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Death Row

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Death Row

Post by rainbow-fairy on 29.03.12 15:43

This three-part documentary airs tonight at 22.00 on Channel 4. There are two parts left. I watched last weeks, featuring 'Hank Skinner'. I sobbed from the beginning. I am unequivocally opposed to the death penalty, always have been , always will be.
This week's episode features 'James Barnes' who I understand confesses on film to a further two murders. I will be very interested to compare his body language, linguistics and demeanour with last week's inmate 'Hank Skinner'. I am convinced he didn't do what he was convicted of. Very interesting viewing.
The film-maker Werner Herzog is German and speaks very slow English, I recommend this to anyone.
Here is a review from the Telegraph of last week's episode.

By Chris Harvey

Last Updated: 11:37AM GMT 23/03/2012

Chris Harvey is intrigued by Werner Herzog's TV series about convicted murderers awaiting execution in the US.

Death Row, the German film director Werner Herzog’s three-part series of interviews with convicted murderers awaiting execution in American jails, began with an unusual camera shot. It was a first-person eye view of the short walk from a holding cell along a corridor to the room where death by lethal injection awaited. The walk was taken slowly, the camera's gaze lingering upon a table laid with a white linen cloth on which several holy books rested.

The first-person shot is rarely used. It identifies the viewer with what the camera sees. Here the walk became your walk, your trip to the execution chamber, where a gurney awaited. It was disorienting and disconcerting, and it set the scene for Herzog’s interview with Hank Skinner in Livingston, Texas, convicted 17 years ago of the murder of his girlfriend and her two adult sons.

On one occasion, Skinner had been within minutes of the moment he was scheduled to die. “I could see the gurney, I could see the arm boards, I could see the microphone, I could see the windows where the witnesses stand,” he told Herzog. He had already had his last phone call, when he asked to make just one more call, to his lawyer, who informed him that a stay of execution had been granted. He was told by the guards that they didn’t accept stays on the word of defence lawyers. Unless a call came through from the governor or the district attorney, he would die at the appointed time. Twenty minutes passed, before the phone rang. He was 23 minutes from death. “I was resurrected,” was how he described it later.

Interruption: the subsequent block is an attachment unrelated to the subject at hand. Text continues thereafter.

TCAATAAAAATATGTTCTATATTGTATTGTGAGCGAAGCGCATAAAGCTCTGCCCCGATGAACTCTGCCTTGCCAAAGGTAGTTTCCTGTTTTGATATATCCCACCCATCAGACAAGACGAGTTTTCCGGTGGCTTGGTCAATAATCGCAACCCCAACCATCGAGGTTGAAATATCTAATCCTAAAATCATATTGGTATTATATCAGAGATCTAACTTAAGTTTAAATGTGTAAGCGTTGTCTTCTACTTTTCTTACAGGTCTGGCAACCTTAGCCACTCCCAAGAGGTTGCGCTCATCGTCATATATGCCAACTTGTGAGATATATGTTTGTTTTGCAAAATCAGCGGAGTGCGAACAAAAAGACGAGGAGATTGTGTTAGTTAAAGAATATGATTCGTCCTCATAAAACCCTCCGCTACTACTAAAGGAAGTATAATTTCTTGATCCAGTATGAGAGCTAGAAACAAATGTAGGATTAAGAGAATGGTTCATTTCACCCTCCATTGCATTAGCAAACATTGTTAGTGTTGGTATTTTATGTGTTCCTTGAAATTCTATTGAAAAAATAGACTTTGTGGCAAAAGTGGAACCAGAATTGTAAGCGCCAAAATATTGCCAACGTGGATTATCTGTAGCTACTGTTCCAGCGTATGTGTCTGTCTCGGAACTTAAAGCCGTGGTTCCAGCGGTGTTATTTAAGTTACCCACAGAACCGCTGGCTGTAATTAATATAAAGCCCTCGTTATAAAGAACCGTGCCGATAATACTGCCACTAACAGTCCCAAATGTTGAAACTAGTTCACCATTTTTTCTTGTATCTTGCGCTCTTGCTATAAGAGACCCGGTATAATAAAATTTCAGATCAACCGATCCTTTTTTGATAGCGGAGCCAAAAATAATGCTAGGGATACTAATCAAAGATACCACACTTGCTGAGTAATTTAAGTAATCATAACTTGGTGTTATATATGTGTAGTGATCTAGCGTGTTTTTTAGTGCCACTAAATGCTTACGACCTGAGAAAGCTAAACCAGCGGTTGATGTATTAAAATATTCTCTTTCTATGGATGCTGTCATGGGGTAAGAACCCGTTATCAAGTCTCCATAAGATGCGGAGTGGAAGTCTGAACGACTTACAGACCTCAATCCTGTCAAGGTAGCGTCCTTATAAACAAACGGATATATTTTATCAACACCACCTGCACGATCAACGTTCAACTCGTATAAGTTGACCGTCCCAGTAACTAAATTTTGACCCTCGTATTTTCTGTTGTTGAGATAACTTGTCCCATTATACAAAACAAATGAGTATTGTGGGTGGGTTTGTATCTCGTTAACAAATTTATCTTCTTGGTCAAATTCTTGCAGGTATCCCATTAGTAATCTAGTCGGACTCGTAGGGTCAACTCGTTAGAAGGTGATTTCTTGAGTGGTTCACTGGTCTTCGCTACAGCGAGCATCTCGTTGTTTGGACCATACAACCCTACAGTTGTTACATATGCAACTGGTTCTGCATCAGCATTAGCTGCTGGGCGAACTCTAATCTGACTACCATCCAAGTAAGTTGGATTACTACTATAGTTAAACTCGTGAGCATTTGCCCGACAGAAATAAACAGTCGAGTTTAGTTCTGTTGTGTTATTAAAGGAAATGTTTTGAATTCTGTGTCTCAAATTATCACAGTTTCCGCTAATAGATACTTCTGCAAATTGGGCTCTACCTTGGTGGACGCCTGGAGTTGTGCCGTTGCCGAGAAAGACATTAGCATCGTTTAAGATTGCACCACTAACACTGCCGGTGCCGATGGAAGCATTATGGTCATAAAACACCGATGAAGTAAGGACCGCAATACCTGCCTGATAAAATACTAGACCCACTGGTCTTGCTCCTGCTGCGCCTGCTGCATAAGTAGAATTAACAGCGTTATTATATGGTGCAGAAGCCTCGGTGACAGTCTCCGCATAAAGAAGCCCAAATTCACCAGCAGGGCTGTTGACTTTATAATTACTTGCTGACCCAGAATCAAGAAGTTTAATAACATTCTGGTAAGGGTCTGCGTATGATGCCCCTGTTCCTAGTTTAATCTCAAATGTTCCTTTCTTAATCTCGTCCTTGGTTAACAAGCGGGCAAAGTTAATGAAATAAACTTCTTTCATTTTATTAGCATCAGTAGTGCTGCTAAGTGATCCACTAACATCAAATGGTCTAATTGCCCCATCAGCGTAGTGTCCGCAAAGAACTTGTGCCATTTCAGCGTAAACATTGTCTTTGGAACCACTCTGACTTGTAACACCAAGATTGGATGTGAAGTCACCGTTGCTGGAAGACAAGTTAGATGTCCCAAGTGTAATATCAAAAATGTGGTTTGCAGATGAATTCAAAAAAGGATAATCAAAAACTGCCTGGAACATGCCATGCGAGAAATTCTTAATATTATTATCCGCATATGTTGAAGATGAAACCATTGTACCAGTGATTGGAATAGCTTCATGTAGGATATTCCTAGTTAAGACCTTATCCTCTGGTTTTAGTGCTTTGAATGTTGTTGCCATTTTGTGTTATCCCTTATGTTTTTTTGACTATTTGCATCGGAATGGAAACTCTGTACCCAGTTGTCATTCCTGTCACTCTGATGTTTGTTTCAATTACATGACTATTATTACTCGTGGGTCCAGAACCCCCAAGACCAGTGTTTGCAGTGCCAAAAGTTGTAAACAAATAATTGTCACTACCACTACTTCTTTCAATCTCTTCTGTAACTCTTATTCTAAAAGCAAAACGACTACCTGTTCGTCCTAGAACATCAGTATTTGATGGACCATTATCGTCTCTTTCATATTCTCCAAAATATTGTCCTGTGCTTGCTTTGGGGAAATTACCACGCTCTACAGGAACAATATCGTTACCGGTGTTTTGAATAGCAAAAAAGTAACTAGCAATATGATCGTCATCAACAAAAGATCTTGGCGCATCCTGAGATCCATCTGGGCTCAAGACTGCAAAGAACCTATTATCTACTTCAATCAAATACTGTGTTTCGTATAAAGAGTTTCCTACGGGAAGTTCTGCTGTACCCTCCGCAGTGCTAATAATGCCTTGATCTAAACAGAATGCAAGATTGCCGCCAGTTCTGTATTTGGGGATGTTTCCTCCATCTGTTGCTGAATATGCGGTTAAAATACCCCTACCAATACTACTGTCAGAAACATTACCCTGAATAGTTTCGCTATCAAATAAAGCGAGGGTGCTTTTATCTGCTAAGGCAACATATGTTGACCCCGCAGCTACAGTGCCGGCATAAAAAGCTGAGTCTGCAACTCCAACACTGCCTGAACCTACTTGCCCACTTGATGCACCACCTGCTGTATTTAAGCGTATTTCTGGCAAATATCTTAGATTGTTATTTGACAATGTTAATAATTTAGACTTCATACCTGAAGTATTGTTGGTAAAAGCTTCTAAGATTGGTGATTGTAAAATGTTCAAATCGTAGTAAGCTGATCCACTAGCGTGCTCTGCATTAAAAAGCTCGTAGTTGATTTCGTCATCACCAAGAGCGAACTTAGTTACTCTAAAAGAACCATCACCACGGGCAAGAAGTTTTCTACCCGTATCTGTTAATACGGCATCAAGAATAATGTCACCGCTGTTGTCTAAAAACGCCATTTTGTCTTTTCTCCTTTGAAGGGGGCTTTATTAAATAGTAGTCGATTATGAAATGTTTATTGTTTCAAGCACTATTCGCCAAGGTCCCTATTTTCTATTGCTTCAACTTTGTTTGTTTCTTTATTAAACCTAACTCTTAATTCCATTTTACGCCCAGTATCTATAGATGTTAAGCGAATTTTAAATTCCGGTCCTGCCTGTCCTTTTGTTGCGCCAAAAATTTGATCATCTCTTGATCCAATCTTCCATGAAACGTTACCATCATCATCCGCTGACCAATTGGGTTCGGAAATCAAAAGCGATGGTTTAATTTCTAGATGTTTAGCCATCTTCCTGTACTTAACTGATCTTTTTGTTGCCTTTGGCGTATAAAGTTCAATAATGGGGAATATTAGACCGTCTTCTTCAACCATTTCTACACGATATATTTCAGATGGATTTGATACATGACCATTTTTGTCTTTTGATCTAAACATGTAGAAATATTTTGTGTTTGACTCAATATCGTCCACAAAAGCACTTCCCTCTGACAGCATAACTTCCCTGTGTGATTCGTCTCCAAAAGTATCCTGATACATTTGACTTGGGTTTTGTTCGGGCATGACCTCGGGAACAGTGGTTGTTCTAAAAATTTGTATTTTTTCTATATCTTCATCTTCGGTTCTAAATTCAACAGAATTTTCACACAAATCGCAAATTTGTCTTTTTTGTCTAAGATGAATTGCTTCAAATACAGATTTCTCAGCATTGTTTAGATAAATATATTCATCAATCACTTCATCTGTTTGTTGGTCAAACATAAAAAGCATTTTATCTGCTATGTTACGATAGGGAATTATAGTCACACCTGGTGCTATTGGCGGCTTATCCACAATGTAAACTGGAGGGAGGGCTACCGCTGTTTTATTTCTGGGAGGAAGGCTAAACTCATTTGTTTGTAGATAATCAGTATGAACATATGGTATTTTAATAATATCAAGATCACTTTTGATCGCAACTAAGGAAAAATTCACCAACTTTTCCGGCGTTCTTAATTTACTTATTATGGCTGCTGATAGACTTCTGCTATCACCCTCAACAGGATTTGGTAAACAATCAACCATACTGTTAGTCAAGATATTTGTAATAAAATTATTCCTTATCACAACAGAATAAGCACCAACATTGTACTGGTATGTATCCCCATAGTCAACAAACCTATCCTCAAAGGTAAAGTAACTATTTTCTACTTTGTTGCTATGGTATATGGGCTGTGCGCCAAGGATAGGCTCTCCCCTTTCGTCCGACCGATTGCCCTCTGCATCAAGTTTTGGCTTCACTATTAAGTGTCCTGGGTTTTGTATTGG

Herzog was rigorously formal in his approach. He made it clear that “as a German” he “respectfully disagrees” with capital punishment – legal in 34 US states, performed in 16. Skinner has always protested he is innocent of the murders. Herzog explained to him on camera that he was not there to prove his innocence. He did, however, visit the small town of Pampa in Texas and talked to the reporter who had first picked up news of the triple homicide. It had been a good day for him, he explained, because he’d had no main story for the front page. “I have no doubt that Hank Skinner is guilty,” he said.

Skinner appeared at all times affable, human, expressing thoughts and feelings that would be understandable to most people: sentimental memories of his daughter, rebelliousness towards the strictures of incarceration, a certain curiosity about the type of person who would sign up for the “death house team”, which carries out one execution per week. The details of the crime for which he had been convicted, the bludgeoning to death of his former partner, and the stabbing of her two learning-disabled sons were disconnected from the man sitting chatting on screen.

He had welcomed the journey to the “death house”, he claimed, because he hated, despised the place where he is now, but he admitted he was scared of the blackness, the unknown. “I believe in the hereafter,” he told Herzog, but he had wondered what was going to happen “when I get on the other side”.

There was no discernible polemic. This was simply a conversation with a convicted murderer facing the prospect of death. Its truths were subtle ones.

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Re: Death Row

Post by tigger on 29.03.12 16:28

http://www.youtube.com/watch?v=Es9XrKTTc_4&feature=related

Worth a quick look - about 2.5 minutes. Ian Hislop explaining the dangers of capital punishment.

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Re: Death Row

Post by rainbow-fairy on 29.03.12 16:40

@tigger wrote:http://www.youtube.com/watch?v=Es9XrKTTc_4&feature=related

Worth a quick look - about 2.5 minutes. Ian Hislop explaining the dangers of capital punishment.
Bless Ian Hislop!
TY for that tigger, I'll certainly watch it when I am next in reach of broadband (probably tomorrow).

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Truth is artless and innocent - like the eloquence of nature, it is clothed with simplicity and easy persuasion; always open to investigation and analysis, it seeks exposure because it fears not detection.

NORMAN MACDONALD, Maxims and Moral Reflections.

rainbow-fairy

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